North Korea said it successfully tested a powerful nuclear bomb on Wednesday, drawing criticism from world governments even though the United States and weapons experts voiced doubt the device set off by the isolated nation was as advanced as Pyongyang claimed.
The underground explosion shook the earth so hard that it registered as a seismic event with U.S. earthquake monitors. It put pressure on China to rein in neighboring North Korea.
In the United States, Republican presidential candidates seized on the test to accuse President Barack Obama of running a “feckless” foreign policy that enabled North Korea to bolster its nuclear arms capabilities.
While North Korea has a long history of voicing bellicose rhetoric against the United States and its Asian allies without acting on it, the assertion by Pyongyang on Wednesday that it had tested a hydrogen device, much more powerful than an atomic bomb, came as a surprise.
North Korea also said it was capable of miniaturising the H-bomb, in theory allowing it to be placed on a missile and potentially posing a new threat to the U.S. West Coast, South Korea and Japan.
The U.S. State Department confirmed North Korea had conducted a nuclear test but the Obama administration disputed the hydrogen bomb claim.
“The initial analysis is not consistent with the claim the regime has made of a successful hydrogen bomb test,” White House spokesman Josh Earnest told reporters.
He said any nuclear test would be a “flagrant violation” of U.N. Security Council resolutions.
The explosion drew criticism, including from China and Russia. Beijing, the North’s main economic and diplomatic backer, said it will lodge a protest with Pyongyang.
North Korea has been under U.N. Security Council sanctions since it first tested an atomic device in 2006 and could face additional measures.
The Security Council said it would begin working immediately on significant new measures in response to North Korea, a threat diplomats said could mean an expansion of sanctions.
The nuclear test took place two days ahead of what is believed to be North Korean leader Kim Jong Un’s birthday.
“Let the world look up to the strong, self-reliant nuclear-armed state,” Kim wrote in what North Korean state TV displayed as a handwritten note.
North Korea called the device the “H-bomb of justice.”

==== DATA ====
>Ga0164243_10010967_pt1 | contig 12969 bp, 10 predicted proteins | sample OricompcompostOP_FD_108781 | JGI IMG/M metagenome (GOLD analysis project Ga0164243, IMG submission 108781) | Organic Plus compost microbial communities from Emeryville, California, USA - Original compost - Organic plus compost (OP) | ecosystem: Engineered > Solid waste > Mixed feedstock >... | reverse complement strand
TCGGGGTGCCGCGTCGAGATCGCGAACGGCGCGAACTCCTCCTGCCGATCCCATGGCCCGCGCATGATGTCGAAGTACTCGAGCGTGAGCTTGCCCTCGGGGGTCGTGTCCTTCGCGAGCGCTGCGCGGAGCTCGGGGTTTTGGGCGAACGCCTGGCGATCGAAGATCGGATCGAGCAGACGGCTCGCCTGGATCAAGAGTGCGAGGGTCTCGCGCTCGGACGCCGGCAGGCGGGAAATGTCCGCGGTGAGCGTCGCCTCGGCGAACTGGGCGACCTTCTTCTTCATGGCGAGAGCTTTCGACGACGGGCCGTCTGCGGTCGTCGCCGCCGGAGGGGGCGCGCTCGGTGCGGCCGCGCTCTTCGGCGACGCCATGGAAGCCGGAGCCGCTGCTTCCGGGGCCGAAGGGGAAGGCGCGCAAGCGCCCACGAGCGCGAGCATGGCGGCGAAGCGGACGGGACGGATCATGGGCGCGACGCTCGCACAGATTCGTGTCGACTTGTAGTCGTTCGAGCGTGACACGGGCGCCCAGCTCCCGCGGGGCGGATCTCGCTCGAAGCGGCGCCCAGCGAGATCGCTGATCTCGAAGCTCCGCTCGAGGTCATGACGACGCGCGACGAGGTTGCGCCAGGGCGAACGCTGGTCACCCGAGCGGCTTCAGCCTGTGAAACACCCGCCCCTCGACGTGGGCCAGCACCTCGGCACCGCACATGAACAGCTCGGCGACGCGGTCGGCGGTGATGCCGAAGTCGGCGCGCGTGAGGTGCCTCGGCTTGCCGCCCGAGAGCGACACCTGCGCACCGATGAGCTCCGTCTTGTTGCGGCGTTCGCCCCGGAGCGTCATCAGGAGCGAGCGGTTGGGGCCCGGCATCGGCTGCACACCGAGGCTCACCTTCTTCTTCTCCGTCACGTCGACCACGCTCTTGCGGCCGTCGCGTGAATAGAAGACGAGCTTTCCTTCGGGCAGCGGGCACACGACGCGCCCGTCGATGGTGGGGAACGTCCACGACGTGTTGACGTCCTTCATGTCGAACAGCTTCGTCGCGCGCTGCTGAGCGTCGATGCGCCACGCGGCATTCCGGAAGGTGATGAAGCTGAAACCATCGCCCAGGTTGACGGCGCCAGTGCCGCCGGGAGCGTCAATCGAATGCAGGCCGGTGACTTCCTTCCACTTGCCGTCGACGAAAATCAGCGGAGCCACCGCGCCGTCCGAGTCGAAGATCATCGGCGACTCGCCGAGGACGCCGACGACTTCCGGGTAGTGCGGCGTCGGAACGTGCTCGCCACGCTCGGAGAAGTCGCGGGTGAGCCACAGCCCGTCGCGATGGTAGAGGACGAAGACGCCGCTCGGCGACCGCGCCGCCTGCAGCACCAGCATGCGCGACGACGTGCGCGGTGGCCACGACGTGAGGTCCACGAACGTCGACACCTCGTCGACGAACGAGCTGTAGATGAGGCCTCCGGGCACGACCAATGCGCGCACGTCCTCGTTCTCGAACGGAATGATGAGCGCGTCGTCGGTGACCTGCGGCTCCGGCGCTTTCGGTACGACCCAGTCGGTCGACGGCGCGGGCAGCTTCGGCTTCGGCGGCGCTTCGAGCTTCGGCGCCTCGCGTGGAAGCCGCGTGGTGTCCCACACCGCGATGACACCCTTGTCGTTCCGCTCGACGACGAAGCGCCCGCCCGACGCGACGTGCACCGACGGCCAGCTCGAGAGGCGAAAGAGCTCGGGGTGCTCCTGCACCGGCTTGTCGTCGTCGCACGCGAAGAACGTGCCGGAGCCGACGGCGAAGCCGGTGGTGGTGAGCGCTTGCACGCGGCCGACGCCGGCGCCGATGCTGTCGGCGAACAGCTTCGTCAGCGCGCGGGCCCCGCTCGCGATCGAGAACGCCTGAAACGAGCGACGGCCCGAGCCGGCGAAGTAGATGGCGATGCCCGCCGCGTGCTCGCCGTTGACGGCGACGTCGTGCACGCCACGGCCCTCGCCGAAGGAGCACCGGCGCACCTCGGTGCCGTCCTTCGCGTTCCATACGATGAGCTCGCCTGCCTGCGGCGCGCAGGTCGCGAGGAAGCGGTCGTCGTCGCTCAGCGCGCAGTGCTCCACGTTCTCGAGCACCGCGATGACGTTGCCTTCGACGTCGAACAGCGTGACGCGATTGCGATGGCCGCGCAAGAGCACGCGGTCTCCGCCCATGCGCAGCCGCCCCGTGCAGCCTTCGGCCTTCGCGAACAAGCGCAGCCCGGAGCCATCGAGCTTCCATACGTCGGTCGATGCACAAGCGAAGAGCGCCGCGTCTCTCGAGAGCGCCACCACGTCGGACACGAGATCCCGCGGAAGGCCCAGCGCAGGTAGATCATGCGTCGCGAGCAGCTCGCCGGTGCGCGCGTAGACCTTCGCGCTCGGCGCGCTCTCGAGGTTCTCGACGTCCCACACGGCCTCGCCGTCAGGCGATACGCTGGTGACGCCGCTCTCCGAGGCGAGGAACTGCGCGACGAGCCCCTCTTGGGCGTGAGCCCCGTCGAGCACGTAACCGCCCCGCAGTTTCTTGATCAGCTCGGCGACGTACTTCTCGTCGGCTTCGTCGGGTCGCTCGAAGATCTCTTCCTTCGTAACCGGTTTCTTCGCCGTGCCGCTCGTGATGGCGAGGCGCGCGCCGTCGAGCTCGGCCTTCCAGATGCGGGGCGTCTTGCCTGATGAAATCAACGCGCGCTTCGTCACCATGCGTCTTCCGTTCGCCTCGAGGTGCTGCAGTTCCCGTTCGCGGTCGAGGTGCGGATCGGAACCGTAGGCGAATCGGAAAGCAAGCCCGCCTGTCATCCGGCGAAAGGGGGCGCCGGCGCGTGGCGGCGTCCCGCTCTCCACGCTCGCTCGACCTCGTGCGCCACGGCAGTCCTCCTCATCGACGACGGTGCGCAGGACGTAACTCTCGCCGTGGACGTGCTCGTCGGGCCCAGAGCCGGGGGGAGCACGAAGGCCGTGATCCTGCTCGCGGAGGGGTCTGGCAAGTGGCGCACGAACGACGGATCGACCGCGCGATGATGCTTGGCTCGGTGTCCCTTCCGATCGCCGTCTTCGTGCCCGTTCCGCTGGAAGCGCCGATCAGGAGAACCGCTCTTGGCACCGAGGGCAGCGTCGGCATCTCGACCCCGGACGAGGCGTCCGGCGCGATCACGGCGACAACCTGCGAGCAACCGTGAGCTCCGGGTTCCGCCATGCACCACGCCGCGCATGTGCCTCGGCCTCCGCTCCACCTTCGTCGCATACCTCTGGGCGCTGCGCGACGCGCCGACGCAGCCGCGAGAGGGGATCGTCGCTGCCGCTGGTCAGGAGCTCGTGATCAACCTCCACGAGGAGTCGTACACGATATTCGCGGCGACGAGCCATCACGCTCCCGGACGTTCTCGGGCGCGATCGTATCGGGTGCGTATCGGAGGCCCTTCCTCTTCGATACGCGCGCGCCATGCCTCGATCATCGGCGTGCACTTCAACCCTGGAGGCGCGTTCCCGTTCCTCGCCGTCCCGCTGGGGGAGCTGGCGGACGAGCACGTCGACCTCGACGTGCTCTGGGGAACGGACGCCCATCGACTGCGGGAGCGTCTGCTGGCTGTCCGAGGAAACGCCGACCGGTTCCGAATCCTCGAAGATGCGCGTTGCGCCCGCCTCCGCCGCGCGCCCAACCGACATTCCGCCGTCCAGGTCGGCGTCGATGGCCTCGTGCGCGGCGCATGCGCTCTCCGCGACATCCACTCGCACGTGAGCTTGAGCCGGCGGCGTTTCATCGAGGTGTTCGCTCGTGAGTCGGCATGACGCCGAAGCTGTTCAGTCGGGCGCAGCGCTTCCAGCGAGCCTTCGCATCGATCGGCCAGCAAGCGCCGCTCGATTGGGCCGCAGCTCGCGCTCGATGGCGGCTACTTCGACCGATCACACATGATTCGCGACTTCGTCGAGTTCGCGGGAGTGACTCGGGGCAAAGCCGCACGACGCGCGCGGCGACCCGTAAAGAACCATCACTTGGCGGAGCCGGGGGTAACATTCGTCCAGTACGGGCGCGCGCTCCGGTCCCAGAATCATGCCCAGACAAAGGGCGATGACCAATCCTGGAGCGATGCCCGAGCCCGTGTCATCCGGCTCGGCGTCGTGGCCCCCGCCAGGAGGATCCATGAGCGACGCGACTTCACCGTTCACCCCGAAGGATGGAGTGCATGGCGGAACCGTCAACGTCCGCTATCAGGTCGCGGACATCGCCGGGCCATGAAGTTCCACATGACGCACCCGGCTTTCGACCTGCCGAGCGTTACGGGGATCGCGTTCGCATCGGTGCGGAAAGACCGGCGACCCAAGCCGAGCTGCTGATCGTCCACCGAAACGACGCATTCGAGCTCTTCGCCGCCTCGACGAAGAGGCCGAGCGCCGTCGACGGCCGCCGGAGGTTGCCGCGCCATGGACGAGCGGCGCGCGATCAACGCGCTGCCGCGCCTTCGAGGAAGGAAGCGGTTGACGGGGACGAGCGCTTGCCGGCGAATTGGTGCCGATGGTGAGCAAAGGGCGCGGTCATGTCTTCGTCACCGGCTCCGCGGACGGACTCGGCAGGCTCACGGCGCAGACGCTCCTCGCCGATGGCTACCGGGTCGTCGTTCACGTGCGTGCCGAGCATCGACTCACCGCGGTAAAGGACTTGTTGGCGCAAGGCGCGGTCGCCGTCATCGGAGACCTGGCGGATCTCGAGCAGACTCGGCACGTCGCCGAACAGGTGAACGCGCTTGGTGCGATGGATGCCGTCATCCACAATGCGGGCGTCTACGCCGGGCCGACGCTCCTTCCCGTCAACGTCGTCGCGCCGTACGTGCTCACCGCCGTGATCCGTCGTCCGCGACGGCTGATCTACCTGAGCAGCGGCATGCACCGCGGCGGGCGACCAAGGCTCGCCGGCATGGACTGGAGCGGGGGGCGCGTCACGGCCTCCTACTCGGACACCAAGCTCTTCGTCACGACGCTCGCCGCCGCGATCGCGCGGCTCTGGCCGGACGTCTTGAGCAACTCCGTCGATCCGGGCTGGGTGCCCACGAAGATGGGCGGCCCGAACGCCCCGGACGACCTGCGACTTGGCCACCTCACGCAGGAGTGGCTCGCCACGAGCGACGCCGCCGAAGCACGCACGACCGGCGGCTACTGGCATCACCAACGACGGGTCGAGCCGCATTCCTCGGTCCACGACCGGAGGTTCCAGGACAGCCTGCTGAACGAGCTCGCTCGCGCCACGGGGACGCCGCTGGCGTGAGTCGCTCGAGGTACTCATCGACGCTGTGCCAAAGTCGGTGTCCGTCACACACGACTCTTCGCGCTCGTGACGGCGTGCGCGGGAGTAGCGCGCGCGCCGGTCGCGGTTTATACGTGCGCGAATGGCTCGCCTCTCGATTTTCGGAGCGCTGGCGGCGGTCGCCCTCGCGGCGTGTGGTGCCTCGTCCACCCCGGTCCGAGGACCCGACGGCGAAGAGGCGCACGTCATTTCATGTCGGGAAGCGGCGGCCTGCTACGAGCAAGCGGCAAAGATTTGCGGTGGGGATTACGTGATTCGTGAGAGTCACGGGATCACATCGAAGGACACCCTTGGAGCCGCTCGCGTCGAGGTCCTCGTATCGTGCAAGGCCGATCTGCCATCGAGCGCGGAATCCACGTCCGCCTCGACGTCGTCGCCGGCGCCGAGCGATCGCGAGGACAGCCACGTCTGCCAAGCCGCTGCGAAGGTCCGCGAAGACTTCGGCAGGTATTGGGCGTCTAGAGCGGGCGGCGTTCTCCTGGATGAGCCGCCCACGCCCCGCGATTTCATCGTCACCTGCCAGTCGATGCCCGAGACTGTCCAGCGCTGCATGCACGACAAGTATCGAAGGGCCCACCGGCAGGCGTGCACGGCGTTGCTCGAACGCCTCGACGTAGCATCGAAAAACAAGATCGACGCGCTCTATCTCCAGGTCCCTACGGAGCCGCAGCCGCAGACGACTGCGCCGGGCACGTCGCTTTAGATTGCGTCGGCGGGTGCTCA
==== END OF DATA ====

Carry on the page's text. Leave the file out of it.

While the Kim government boasts of its military might to project strength globally, it also plays up the need to defend itself from external threats as a way to maintain control domestically.
It will likely take several days to determine more precisely what kind of nuclear device Pyongyang set off as a variety of sensors, including “sniffer planes,” collect evidence.
Hydrogen bombs pack an explosion that can be more powerful than an atomic bomb as it uses a two-step process of fission and fusion that releases substantially more energy.
South Korean intelligence officials and several analysts also questioned whether Wednesday’s explosion was a test of a full-fledged hydrogen device, pointing to its having been roughly as powerful as North Korea’s last atomic test in 2013.
Stocks across the world fell for a fifth consecutive day as the North Korea tension added to a growing list of geopolitical worries and China fueled fears about its economy by allowing the yuan to weaken further.
The Republicans added North Korea to a list of what they assert are Obama’s foreign policy failures, including Syria’s civil war, the rise of Islamic State and the agreement to curb Iran’s nuclear program.
They also blamed his former secretary of state, Hillary Clinton, the Democratic Party front-runner in the race for the November presidential election.
Jeb Bush, whose brother George W. Bush was president when North Korea conducted its first nuclear test in 2006, said on Twitter: “North Korean nuke test shows danger of continuing feckless Obama/Clinton foreign policy.” North Korea has carried out three nuclear tests since.
Clinton, America’s top diplomat from 2009 to 2013, condemned North Korea’s action as a “dangerous and provocative act” and said the United States should respond with more sanctions and stronger missile defenses.
North Korea has long coveted diplomatic recognition from Washington, but sees its nuclear deterrent as crucial to ensuring the survival of its third-generation dictatorship.
The North’s state news agency said Pyongyang would act as a responsible nuclear state and vowed not to use its nuclear weapons unless its sovereignty was infringed.
The device tested had a yield of about 6 kilotonnes, according to the office of a South Korean lawmaker on the parliamentary intelligence committee – roughly the same size as the North’s last test, which was equivalent to 6-7 kilotonnes of TNT.
“Given the scale, it is hard to believe this is a real hydrogen bomb,” said Yang Uk, a senior research fellow at the Korea Defence and Security Forum.
Joe Cirincione, a nuclear expert who is president of Ploughshares Fund, a global security organisation, said North Korea may have mixed a hydrogen isotope in a normal atomic fission bomb.
“Because it is, in fact, hydrogen, they could claim it is a hydrogen bomb,” he said. “But it is not a true fusion bomb capable of the massive multi-megaton yields these bombs produce.”
The USGS reported a 5.1 magnitude seismic event that South Korea said was 49 km (30 miles) from the Punggye-ri site where the North has conducted nuclear tests in the past.
The Comprehensive Nuclear-Test-Ban Treaty Organization in Vienna said preliminary data indicated that the magnitude of the seismic event detected in North Korea was lower than a similar one caused by a North Korean nuclear test in 2013.